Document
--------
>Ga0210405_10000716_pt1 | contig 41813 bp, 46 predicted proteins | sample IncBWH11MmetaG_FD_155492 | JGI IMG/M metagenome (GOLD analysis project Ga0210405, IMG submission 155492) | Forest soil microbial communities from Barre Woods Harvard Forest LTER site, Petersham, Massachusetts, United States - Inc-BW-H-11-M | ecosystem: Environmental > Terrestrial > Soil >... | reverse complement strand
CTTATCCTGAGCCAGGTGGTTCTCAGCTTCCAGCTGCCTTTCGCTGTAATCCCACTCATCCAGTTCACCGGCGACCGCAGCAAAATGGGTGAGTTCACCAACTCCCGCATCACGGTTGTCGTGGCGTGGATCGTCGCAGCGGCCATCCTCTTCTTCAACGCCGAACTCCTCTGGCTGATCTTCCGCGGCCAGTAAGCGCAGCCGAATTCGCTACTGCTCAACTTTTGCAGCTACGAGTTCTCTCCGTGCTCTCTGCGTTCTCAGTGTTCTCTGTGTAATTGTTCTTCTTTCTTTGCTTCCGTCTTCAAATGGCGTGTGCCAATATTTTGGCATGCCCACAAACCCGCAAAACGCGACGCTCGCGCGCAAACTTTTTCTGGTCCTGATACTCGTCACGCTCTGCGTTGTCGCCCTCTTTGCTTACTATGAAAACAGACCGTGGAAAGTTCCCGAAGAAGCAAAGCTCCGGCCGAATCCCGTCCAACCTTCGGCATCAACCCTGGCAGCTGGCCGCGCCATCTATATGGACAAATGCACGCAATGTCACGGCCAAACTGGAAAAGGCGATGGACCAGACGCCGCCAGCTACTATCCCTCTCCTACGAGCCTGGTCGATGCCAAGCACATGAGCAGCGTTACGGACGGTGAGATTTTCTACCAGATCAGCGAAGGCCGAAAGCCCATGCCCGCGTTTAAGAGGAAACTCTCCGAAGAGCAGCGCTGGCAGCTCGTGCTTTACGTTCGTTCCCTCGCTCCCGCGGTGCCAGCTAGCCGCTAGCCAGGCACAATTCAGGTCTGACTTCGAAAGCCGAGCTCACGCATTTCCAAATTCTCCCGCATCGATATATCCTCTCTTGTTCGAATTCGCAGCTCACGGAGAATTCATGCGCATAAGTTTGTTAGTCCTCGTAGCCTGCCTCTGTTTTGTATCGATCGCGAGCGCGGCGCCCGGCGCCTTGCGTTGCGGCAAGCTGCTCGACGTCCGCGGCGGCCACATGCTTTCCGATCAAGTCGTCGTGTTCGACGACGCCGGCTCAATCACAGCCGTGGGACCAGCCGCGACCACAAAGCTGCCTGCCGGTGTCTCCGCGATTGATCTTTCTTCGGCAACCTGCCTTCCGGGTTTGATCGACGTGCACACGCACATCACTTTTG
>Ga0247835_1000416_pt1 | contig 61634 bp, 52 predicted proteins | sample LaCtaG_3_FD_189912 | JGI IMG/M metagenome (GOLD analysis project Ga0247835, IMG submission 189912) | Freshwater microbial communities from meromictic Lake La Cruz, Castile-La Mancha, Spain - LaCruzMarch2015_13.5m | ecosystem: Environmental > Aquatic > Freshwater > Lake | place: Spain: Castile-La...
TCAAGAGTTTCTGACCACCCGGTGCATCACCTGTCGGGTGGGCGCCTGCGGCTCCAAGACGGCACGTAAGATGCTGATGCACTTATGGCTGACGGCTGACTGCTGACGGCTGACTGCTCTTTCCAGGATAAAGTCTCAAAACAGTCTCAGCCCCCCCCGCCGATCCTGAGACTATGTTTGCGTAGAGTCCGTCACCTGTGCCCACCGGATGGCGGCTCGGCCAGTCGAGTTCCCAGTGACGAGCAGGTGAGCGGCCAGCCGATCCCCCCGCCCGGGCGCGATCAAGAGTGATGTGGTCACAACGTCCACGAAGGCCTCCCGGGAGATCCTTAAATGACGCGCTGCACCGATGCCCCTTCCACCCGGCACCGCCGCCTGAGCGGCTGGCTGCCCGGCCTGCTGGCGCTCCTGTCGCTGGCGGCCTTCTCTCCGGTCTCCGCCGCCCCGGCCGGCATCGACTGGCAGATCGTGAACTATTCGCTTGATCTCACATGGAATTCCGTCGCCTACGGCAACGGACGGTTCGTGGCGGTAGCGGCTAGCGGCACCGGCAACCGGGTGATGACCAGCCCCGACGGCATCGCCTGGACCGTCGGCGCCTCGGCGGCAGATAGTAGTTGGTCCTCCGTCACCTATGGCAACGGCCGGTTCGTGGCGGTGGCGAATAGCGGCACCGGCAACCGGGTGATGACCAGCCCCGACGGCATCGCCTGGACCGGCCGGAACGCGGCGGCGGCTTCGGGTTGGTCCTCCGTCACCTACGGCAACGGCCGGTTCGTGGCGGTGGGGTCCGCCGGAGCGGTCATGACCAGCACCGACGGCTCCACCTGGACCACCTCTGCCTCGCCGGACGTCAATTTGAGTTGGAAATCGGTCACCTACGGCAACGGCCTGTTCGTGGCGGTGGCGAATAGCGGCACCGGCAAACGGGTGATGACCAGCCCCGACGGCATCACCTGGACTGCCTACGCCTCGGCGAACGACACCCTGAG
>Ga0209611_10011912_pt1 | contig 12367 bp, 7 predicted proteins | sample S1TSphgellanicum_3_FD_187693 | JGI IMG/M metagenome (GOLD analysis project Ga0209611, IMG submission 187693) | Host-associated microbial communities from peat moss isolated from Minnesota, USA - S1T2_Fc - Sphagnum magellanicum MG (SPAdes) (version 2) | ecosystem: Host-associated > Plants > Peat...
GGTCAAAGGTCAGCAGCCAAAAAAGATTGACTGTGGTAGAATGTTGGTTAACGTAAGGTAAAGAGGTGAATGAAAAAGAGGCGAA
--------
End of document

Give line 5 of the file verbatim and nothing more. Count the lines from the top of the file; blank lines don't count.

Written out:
>Ga0209611_10011912_pt1 | contig 12367 bp, 7 predicted proteins | sample S1TSphgellanicum_3_FD_187693 | JGI IMG/M metagenome (GOLD analysis project Ga0209611, IMG submission 187693) | Host-associated microbial communities from peat moss isolated from Minnesota, USA - S1T2_Fc - Sphagnum magellanicum MG (SPAdes) (version 2) | ecosystem: Host-associated > Plants > Peat...